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Link Between BRCA1 Gene And ATM Protein May Explain Increased Breast Cancer Risk (dateline November 11, 1999)

Scientists at the Baylor College of Medicine in Houston, Texas have discovered that the protein kinase ATM (ataxia telangiectasia) works with the BRCA1 tumor suppressor protein to repair cellular DNA damage. Though the study needs further confirmation, researchers believe that the link between the two proteins may explain why women with a defect in the ATM protein develop breast cancer more frequently than women with BRCA1 mutations alone. Women with mutated BRCA1 genes currently account for 5% of all breast cancer cases.

The new study reveals that BRCA1 may rely on the ATM protein to repair some types of cell damage. When DNA damage occurs in cells, BRCA1 helps the body repair those cells-a process that may prevent tumor development. However, BRCA1 cannot begin the process of repairing cells when the damage is caused by some types of radiation therapies. In this case, BRCA1 must rely on the ATM protein to initiate the repairs. ATM is important in recognizing when chromosomes are broken, said Dr. Elledge.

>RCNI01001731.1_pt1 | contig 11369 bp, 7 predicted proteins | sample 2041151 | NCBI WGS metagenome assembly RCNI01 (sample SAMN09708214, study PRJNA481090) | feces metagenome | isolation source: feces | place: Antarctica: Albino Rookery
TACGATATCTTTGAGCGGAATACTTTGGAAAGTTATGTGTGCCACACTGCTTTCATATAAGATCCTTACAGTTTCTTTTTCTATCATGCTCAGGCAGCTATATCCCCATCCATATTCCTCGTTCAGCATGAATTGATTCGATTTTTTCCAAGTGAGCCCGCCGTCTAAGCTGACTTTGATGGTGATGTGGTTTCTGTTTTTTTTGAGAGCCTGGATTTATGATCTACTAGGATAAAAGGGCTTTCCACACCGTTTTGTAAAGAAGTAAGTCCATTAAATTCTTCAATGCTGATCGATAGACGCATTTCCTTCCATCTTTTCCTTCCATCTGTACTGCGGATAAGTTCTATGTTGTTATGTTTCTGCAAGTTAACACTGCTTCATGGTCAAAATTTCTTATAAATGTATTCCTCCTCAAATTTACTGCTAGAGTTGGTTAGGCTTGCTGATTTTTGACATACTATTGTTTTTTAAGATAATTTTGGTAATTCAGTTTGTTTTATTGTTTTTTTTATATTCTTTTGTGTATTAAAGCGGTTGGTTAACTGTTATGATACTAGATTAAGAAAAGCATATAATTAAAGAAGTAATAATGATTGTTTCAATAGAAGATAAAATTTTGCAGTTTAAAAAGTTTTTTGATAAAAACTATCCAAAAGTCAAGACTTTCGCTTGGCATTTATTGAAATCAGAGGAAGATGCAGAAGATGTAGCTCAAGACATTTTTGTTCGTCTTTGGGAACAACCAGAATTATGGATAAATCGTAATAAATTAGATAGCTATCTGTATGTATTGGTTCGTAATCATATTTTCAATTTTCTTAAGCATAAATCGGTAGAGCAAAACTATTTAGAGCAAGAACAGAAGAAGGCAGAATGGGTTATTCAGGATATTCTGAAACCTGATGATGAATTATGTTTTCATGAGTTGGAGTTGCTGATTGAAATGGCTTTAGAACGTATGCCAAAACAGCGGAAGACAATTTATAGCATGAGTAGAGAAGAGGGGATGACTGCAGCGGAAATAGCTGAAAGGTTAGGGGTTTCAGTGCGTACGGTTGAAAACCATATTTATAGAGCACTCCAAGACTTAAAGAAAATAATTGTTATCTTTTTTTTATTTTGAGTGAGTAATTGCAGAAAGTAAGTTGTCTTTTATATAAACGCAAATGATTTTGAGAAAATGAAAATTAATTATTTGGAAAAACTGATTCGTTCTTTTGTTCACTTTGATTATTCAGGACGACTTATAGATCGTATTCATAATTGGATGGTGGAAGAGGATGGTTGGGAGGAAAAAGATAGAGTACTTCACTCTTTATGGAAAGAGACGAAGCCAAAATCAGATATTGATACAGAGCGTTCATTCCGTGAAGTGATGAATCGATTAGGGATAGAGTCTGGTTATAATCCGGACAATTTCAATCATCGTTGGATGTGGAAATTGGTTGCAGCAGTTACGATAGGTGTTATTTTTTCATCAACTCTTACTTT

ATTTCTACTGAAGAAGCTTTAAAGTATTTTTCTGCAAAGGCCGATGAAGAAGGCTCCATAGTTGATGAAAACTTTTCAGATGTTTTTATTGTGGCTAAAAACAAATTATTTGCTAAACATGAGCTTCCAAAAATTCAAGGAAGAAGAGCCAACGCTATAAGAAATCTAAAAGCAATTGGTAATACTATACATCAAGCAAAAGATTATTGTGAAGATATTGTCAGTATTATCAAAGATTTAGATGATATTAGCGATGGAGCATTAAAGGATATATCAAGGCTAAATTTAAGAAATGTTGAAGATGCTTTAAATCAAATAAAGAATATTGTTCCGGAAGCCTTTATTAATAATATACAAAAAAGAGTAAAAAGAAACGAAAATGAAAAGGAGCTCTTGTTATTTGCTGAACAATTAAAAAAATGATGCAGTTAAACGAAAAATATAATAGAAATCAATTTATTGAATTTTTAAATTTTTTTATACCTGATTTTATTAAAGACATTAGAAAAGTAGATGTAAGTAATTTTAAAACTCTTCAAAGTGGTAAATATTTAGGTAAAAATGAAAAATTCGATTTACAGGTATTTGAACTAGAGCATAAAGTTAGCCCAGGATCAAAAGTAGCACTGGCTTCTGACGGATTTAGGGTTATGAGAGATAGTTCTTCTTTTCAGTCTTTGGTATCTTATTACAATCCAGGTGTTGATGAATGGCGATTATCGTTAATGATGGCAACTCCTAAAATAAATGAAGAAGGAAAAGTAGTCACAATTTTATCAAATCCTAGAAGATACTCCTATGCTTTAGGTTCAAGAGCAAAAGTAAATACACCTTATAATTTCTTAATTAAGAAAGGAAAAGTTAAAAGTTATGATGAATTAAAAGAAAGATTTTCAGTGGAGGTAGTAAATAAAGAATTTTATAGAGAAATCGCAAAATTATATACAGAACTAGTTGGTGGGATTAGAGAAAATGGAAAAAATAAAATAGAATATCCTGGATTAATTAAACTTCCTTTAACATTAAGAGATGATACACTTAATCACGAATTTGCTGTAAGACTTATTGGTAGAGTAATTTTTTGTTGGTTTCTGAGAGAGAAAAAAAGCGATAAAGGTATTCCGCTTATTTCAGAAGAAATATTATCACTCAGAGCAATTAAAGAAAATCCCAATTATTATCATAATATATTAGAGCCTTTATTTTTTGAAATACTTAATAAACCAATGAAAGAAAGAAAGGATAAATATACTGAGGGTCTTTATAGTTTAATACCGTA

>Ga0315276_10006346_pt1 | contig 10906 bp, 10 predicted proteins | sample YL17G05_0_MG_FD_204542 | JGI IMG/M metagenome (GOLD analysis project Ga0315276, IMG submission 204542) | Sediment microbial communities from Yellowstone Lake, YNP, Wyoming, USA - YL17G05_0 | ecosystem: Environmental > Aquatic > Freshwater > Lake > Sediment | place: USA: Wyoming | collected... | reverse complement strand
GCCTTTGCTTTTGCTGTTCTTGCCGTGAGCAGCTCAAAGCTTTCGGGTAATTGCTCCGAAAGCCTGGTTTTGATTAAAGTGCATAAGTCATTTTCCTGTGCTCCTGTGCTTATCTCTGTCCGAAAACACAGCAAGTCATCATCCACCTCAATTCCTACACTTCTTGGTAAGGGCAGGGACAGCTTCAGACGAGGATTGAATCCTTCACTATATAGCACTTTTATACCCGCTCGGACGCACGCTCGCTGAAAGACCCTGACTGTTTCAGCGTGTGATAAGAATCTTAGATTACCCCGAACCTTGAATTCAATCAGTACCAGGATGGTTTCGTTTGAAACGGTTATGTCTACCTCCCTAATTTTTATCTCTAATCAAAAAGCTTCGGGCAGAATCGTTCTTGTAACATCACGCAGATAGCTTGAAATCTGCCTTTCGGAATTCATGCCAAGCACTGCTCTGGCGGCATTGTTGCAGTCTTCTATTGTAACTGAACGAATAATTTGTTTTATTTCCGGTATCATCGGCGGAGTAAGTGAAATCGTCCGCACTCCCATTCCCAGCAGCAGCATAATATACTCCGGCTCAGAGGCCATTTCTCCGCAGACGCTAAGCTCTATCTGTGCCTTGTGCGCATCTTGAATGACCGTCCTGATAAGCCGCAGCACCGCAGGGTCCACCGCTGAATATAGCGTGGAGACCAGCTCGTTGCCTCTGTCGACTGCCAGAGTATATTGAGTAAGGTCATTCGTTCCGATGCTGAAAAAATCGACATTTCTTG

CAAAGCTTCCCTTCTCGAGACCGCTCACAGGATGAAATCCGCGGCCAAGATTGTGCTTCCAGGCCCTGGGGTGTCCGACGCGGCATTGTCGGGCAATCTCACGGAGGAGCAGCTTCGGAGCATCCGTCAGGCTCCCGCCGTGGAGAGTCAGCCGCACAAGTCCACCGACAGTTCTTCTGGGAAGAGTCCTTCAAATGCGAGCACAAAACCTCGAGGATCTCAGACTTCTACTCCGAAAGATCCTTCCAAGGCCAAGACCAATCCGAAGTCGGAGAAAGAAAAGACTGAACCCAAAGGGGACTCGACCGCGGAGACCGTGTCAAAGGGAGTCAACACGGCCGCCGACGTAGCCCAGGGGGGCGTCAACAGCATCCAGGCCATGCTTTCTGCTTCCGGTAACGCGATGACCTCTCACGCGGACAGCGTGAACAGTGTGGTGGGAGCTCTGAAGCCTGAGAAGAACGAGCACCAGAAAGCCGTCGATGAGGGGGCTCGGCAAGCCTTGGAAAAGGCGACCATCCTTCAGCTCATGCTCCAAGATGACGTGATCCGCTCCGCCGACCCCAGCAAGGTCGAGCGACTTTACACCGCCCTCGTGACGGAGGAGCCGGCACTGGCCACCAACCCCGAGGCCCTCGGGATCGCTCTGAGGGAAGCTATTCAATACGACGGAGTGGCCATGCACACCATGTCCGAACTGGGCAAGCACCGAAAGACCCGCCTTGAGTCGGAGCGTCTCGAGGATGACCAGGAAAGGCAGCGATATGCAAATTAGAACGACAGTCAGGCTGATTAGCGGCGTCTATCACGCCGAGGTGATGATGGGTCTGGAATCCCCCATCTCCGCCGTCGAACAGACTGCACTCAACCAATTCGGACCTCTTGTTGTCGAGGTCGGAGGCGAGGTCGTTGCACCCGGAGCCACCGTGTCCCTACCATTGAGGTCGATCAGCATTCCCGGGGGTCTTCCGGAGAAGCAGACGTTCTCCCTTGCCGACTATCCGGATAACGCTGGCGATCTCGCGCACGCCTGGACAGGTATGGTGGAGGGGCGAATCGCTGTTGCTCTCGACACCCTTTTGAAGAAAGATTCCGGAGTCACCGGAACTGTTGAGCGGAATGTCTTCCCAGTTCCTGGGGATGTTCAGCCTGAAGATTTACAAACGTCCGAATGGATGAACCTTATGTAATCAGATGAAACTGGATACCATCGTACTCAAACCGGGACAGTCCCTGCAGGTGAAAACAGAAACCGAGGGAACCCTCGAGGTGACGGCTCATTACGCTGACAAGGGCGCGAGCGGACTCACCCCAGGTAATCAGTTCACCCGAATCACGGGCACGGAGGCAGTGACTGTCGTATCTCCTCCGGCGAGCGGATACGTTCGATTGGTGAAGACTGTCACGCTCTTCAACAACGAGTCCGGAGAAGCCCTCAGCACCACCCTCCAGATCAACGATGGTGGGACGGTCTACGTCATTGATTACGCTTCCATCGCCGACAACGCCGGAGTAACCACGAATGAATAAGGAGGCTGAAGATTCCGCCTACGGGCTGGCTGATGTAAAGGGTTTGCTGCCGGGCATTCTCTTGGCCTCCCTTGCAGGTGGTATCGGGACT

In 1994, researchers discovered that women with mutated BRCA1 or BRCA2 genes have an increased risk of developing breast and ovarian cancer

Women with malfunctioning BRCA1 or BRCA2 genes also have a 20% to 60% chance of developing ovarian cancer.(1)

Both men and women may inherit BRCA1 and BRCA2 gene mutations. Families that typically pass on BRCA defects have the following characteristics:

  • Breast cancer in two or more close relatives, such as a mother and two sisters
  • Early onset of breast cancer in family members, often before age fifty
  • History of breast cancer in more than one generation
  • Cancer in both breasts in one or more family members
  • Frequent occurrence of ovarian cancer
  • Eastern and Central European (Ashkenazi) Jewish ancestry, with a family history of breast and/or ovarian cancer (researchers have identified two types of BRCA1 mutations and one BRCA2 mutation that are especially prominent in this group)

Women who have BRCA mutations are sometimes treated with the drug tamoxifen or chemoprevention (the use of anticancer drugs to prevent the development of breast cancer). Occasionally, surgeons may perform mastectomy on women with mutated BRCA genes, although many health care professionals favor less invasive measures.

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